Obama sanctions surge in America's global 'secret war': report


Senior Member
Oct 5, 2009
Obama sanctions surge in America's global 'secret war': report

Behind his public rhetoric of global engagement and diplomacy, President Barack Obama has secretly sanctioned the deployment of U.S. special forces to 75 countries as part of a largely 'secret war' against al-Qaeda and other radical groups, a news report said today.

It has come to light that Obama, who has been recognised for giving greater role to multilateral diplomacy unlike the previous Bush administration, has approved a huge increase in the number of US special forces carrying out search-and-destroy missions against radical groups, particularly al-Qaeda.

American troops are now operating in 75 countries compared with about 60 at the beginning of last year, the Washington Post reported today.

In the past 18 months he has ordered a big expansion in Yemen and the Horn of Africa - known areas of strong al-Qaeda activity - and elsewhere in the Middle East, central Asia and Africa.

Mr. Obama has asked for a 5.7 percent increase in the Special Operations budget for fiscal 2011, for a total of $ 6.3 billion, plus an additional $ 3.5 billion in 2010 contingency funding, the report said.

It said Mr. Obama has also approved pre-emptive special forces strikes to disrupt terror plots, and has given the units powers and authority that was not granted by George Bush when he occupied the White House.

Commanders are now planning greater use of these special forces for preemptive or retaliatory strikes around the globe when a plot has been identified, or after an attack linked to a specific group.

Former Bush officials, still smarting from accusations that their administration overextended the president's authority to conduct lethal activities around the world at will, have asked similar questions.

"While they seem to be expanding their operations both in terms of extraterritoriality and aggressiveness, they are contracting the legal authority upon which those expanding actions are based," John B. Bellinger III, a senior legal adviser in both of Bush's administrations, was quoted as saying by the The Post.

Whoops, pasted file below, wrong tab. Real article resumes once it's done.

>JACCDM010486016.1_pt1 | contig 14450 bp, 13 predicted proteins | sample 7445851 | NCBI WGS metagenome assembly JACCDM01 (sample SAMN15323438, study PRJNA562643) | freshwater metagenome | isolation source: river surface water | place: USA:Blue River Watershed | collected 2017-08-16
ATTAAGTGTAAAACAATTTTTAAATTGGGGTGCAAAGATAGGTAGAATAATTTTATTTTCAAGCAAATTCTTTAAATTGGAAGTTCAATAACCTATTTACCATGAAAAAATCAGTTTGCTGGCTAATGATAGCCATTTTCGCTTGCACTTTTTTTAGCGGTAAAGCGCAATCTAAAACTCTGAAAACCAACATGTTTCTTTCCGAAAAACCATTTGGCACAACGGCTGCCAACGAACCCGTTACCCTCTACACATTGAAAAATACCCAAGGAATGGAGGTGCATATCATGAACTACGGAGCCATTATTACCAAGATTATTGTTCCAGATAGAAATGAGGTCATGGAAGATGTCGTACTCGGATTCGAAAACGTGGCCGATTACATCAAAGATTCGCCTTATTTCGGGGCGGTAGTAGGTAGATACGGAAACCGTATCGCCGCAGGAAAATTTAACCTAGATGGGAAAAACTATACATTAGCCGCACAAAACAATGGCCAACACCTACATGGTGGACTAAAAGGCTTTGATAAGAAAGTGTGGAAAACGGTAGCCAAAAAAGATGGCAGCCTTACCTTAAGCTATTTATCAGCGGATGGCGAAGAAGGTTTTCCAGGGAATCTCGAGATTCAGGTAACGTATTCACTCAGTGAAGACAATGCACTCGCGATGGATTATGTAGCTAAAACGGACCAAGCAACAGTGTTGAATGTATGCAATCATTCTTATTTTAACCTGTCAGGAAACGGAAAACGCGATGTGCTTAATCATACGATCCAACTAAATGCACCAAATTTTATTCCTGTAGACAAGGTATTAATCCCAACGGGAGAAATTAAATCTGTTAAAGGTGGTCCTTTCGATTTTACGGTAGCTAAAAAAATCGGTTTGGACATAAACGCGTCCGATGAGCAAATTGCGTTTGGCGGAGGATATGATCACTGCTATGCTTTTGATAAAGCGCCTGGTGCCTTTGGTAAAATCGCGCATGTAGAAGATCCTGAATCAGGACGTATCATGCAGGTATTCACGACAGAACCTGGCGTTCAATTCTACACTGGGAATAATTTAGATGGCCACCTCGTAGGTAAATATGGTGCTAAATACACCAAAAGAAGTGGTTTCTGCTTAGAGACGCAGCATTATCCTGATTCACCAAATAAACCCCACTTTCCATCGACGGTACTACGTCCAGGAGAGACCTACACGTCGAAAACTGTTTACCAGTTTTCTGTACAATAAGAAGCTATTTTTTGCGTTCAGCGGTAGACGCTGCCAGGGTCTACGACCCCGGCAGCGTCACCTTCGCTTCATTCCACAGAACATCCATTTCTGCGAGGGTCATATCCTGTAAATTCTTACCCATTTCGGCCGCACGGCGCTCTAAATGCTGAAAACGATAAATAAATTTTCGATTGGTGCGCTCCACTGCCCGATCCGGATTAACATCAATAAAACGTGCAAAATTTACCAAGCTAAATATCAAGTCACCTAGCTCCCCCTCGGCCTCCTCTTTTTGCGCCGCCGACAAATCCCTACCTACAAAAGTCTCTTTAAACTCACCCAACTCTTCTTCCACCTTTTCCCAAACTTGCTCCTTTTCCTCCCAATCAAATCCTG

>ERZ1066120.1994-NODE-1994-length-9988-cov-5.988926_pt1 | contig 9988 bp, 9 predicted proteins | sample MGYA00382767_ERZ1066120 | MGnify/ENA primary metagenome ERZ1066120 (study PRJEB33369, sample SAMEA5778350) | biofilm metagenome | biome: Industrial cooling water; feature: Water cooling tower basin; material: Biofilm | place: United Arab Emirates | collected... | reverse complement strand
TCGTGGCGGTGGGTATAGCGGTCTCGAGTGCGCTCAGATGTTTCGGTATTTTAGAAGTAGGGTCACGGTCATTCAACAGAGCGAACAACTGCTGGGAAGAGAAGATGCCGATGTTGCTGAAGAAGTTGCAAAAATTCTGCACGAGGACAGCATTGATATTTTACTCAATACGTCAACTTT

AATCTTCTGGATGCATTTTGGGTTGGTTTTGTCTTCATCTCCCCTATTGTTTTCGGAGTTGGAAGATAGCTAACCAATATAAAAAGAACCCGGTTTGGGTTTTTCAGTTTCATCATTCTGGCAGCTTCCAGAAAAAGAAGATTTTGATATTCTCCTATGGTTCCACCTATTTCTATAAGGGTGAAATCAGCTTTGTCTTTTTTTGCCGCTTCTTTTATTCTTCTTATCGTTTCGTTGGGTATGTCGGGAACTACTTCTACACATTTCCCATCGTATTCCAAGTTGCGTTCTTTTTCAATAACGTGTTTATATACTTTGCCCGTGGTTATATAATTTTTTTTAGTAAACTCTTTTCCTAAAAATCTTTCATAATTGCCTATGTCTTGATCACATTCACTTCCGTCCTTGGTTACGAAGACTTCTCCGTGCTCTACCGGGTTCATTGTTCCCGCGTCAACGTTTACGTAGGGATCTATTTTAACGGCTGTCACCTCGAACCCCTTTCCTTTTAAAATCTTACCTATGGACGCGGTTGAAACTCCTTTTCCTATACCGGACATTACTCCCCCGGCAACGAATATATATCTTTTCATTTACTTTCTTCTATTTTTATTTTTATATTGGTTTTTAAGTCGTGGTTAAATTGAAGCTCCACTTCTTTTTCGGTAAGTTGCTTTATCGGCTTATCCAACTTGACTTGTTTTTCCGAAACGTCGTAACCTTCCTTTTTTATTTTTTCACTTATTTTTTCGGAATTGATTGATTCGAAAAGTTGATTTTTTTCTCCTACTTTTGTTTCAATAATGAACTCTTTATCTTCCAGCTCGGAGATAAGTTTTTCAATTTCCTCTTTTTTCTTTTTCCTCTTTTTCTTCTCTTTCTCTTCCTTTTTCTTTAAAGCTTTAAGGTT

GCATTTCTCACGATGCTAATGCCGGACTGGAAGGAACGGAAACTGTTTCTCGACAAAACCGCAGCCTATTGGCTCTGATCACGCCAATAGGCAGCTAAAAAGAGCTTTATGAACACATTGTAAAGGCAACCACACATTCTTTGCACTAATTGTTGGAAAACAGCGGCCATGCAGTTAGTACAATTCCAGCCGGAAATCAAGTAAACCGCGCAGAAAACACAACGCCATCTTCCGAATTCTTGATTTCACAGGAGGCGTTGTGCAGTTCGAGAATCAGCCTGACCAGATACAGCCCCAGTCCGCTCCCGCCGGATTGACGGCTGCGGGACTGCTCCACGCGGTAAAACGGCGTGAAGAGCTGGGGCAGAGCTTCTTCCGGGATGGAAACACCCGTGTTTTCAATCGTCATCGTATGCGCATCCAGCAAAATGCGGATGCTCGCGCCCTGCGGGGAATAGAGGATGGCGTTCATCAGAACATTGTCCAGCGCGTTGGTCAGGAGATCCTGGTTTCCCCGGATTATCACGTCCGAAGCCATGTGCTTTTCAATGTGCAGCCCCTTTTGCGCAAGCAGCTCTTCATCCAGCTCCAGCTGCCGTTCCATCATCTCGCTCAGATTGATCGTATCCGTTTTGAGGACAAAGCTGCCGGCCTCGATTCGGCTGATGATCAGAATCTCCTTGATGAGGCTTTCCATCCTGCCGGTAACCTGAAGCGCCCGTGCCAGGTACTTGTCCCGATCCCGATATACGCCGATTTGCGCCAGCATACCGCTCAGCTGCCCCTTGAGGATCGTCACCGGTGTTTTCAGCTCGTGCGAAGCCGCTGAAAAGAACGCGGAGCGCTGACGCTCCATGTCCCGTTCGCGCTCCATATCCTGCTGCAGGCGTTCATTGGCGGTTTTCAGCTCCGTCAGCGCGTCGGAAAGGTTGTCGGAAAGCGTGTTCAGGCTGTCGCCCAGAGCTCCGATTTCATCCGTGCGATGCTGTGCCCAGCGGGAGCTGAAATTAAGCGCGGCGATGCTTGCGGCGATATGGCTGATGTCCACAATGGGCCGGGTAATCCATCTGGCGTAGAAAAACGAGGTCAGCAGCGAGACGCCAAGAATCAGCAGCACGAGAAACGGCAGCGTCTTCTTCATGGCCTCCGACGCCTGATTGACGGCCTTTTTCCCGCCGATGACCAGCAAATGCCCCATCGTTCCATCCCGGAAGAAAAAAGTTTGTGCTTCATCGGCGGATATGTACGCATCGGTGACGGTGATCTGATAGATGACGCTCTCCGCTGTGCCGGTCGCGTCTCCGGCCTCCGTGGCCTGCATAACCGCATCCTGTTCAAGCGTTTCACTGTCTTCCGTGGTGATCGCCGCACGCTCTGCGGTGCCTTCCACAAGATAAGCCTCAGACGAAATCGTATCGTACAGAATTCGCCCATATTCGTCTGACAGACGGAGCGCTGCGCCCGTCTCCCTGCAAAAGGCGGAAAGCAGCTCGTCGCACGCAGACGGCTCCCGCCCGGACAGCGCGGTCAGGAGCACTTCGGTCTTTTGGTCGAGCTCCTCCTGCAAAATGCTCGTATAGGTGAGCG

The surge in Special Operations deployments, along with intensified CIA drone attacks in western Pakistan, is the other side of the national security doctrine of global engagement and domestic values President Mr. Obama released last week.

Of about 13,000 US special forces deployed overseas, about 9,000 are evenly divided between Afghanistan and Pakistan.

The United States "will not merely respond after the fact" of a terrorist attack but will "take the fight to al-Qaeda and its extremist affiliates whether they plot and train in Afghanistan, Pakistan, Yemen, Somalia and beyond," John O. Brennan, the White House counterterrorism director, said last week.

"Eighty percent of our investment is now in resolving current conflicts, not in building capabilities with partners to avoid future ones," another official said.

A key advantage of using "secret" forces is that their operations are rarely discussed in public.

A top U.N. human rights official has questioned the jurisdiction under international law to conduct such raids, particularly when they kill innocent civilians.

In a report to the U.N. Human Rights Council, Philip Alston, the special rapporteur on extrajudicial executions, warned that the "prolific" use of targeted killings, mainly by unmanned U.S. aircraft, was setting a damaging example that other countries would follow.

However, the U.S. State Department has argued that targeted killings abroad are legally justified, citing the principle of self-defence under international law.

Defence Secretary Robert Gates insisted U.S. lawmakers are kept fully informed about CIA operations abroad, including widely reported drone bombing raids on militants in Pakistan.

"I have no doubt whatsoever that the intelligence committees in the United States Congress are fully informed of the activities the CIA is carrying out," said Mr. Gates, a former director of the spy agency, at the Shangri-La security conference in Singapore yesterday.


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